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Casaveda, an Orlando-based band of students and graduates from colleges such as UCF and Full Sail, has solidified a spot at SunFest Music Festival and plans to tour this summer up the East coast.

The band was formed by UCF human communication major Jared Bakst in 2015 when he and Chase Everett, Casaveda’s keyboardist, met while working at The Social. Bakst is the main vocalist and one of the guitarists in the band.

“The first time I met Chase was at work, and then three days later we were at his house with an acoustic guitar and piano, and it just clicked,” Bakst said.

Bassist Dylan Malugen from Elon University in North Carolina was a friend of Everett, and Bakst met drummer and Full Sail graduate Trevor Greene through a friend at Vespr Coffeebar.

“It came together really quick, and we just kind of grinded it out for the next year-and-a-half,” Bakst said. “The first time we jammed together was Oct. 11, 2015.”

The band’s album Labyrinths and Limousines was written during a time when the band was worrying about not following through as musicians or living up to their potential.

“We just locked ourselves in the house for 10 days and worked 24/7, but it was my favorite 10 days ever,” Bakst said. “It was an experiment to see what we would sound like. We had pretty much just met.”

Casaveda’s first music video for its album’s title track “Labyrinths and Limousines” was released March 1, and the band’s second music video will be released soon.

“Do you like ear damage?” Malugen said jokingly when asked how he would describe Casaveda.

The indie rock band's style brings together a fusion of the 1960s and 1970s rock age and modern day alternative, according to its Facebook page.

In the video for the song “Labyrinths and Limousines,” each character resembles a different personality trait.

“That’s the beauty of music, though,” Bakst said. “Everyone kind of takes their own meaning to each song. The fact that anyone has a connection to our music is awesome.”

Casaveda has been playing at local bars and venues about once a month and will be playing at SunFest on Friday, April 29.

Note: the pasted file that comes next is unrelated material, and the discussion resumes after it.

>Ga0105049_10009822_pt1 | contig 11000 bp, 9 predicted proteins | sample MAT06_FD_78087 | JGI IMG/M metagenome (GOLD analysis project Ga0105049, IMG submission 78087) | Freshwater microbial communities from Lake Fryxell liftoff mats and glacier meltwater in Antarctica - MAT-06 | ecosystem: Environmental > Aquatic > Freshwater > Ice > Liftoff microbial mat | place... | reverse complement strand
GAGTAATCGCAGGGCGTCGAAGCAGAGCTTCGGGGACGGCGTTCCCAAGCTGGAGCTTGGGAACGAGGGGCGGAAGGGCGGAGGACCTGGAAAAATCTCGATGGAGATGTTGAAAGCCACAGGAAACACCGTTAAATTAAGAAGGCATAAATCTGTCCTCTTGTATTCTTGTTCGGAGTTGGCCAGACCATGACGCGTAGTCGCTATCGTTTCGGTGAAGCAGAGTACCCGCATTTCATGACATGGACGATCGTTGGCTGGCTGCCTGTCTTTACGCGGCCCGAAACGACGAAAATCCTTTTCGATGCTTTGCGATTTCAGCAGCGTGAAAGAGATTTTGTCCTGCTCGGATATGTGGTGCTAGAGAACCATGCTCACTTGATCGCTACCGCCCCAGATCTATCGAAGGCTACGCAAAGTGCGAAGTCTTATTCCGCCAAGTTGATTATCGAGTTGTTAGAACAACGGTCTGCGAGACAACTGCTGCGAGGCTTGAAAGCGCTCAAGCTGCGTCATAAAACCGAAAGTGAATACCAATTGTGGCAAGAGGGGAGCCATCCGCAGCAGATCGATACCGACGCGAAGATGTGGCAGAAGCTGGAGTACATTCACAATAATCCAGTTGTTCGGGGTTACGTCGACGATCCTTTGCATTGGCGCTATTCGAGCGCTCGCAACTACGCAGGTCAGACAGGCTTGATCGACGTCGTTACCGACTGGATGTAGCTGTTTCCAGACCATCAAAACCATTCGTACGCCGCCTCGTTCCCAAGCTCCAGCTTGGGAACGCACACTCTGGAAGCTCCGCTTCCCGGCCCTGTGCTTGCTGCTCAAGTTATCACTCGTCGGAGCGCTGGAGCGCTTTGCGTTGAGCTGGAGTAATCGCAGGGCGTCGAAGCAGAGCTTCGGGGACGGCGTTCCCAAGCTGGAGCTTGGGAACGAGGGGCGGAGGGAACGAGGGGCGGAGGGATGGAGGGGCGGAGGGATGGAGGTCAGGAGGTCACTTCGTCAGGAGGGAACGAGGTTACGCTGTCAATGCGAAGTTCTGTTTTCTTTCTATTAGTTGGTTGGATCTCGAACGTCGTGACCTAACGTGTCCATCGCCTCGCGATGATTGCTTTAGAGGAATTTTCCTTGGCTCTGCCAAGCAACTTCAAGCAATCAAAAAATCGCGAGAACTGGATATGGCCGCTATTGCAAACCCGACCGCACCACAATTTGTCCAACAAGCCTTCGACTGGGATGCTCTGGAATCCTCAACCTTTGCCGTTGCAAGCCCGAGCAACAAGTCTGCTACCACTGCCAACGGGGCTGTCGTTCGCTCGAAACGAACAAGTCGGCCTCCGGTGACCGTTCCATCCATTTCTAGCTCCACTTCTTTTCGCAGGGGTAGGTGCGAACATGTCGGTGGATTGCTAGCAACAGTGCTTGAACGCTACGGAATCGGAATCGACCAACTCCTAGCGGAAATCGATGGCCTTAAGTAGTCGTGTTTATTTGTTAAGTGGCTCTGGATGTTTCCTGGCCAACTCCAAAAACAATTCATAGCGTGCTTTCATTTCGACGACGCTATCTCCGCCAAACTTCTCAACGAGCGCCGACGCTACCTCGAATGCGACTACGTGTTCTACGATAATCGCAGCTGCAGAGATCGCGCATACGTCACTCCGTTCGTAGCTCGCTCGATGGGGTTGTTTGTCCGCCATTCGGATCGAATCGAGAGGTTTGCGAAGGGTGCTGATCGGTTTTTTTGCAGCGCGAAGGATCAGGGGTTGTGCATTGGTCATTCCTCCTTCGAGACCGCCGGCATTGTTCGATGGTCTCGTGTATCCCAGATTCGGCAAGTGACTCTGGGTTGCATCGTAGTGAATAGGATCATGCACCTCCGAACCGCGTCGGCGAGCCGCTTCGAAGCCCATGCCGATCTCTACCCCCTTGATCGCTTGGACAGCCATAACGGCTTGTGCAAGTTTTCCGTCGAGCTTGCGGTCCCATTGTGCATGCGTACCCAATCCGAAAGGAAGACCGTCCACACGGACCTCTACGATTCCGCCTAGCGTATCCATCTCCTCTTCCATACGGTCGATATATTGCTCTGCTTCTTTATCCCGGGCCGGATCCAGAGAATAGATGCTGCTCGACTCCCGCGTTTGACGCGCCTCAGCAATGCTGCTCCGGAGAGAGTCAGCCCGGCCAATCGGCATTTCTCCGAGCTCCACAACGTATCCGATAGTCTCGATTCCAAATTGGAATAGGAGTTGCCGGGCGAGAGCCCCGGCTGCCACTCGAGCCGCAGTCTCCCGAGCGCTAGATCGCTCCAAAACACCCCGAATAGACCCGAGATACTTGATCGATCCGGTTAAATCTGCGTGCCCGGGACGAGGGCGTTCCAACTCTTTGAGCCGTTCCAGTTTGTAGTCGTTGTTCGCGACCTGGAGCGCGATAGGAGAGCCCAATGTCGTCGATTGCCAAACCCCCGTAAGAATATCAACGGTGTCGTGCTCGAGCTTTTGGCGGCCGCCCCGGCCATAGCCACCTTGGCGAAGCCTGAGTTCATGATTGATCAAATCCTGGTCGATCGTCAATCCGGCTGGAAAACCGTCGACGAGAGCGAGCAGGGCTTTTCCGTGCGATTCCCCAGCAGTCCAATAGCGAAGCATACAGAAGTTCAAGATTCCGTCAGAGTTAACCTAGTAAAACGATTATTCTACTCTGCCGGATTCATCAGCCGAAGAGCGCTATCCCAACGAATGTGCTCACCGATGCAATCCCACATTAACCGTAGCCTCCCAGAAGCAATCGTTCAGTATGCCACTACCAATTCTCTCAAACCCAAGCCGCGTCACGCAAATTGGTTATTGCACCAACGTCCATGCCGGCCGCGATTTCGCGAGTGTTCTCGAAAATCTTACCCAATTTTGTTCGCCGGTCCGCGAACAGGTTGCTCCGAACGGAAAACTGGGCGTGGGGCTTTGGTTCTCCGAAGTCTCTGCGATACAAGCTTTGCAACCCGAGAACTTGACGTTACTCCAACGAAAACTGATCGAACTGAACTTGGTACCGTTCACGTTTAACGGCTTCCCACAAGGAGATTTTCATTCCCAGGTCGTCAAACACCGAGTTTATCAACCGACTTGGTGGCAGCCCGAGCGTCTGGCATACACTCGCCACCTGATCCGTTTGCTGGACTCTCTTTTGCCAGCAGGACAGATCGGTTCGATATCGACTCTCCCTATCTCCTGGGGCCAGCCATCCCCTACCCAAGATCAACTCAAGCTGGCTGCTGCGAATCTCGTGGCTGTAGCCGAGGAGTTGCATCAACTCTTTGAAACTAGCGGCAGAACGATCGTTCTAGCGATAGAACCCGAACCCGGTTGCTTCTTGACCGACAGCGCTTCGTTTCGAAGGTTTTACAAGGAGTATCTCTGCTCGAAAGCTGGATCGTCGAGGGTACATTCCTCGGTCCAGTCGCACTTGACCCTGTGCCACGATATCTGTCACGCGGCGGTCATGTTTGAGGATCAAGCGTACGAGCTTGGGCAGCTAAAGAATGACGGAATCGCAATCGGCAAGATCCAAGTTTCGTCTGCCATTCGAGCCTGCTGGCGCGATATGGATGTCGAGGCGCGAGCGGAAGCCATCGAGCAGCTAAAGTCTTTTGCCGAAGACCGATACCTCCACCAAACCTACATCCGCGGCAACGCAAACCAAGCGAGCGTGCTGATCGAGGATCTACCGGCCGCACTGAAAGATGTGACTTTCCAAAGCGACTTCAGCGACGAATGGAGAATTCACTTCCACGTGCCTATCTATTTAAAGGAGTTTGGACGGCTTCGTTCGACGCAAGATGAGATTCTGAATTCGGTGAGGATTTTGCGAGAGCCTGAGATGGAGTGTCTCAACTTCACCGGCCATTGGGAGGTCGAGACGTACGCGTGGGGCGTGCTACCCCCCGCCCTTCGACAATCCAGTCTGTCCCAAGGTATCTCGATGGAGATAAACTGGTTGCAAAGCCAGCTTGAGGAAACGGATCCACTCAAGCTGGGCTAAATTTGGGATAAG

SunFest Music Festival is one of Florida’s largest music and arts festivals and is held annually on the West Palm Beach waterfront.

“It’s just an awesome opportunity to have our name with some of our favorite artists,” Bakst said. “We’ve definitely noticed an increase in people checking out the band.”

Casaveda is excited for this opportunity to get its music out there and perform on the same stages that so many other musicians will be playing on.

Bakst said a previous interviewer kept comparing the Casaveda’s desire to be a full-time band to “making it.”

“What the hell is it, and how do you make it,” Everett asked.

But Greene said the goal is to be self-sufficient.

“The reality is that we all know we’re good enough,” Greene said. “It’s just a matter of reaching our potential.”

Casaveda is in the planning phase of its two-week tour up the East coast this summer. The band plans to start in Orlando and make their way to New York City.

Bakst said they have an idea of where they want to stop along the way. The band has connections and places to stay in each city, but nothing is set in stone yet.  It is a process Casaveda is going to figure out along the way.

“I’ve been dreaming of the day when we close the door of whatever car we are driving and just leave,” Bakst said.

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Sarah Gangraw is a contributing writer for the Central Florida Future. 

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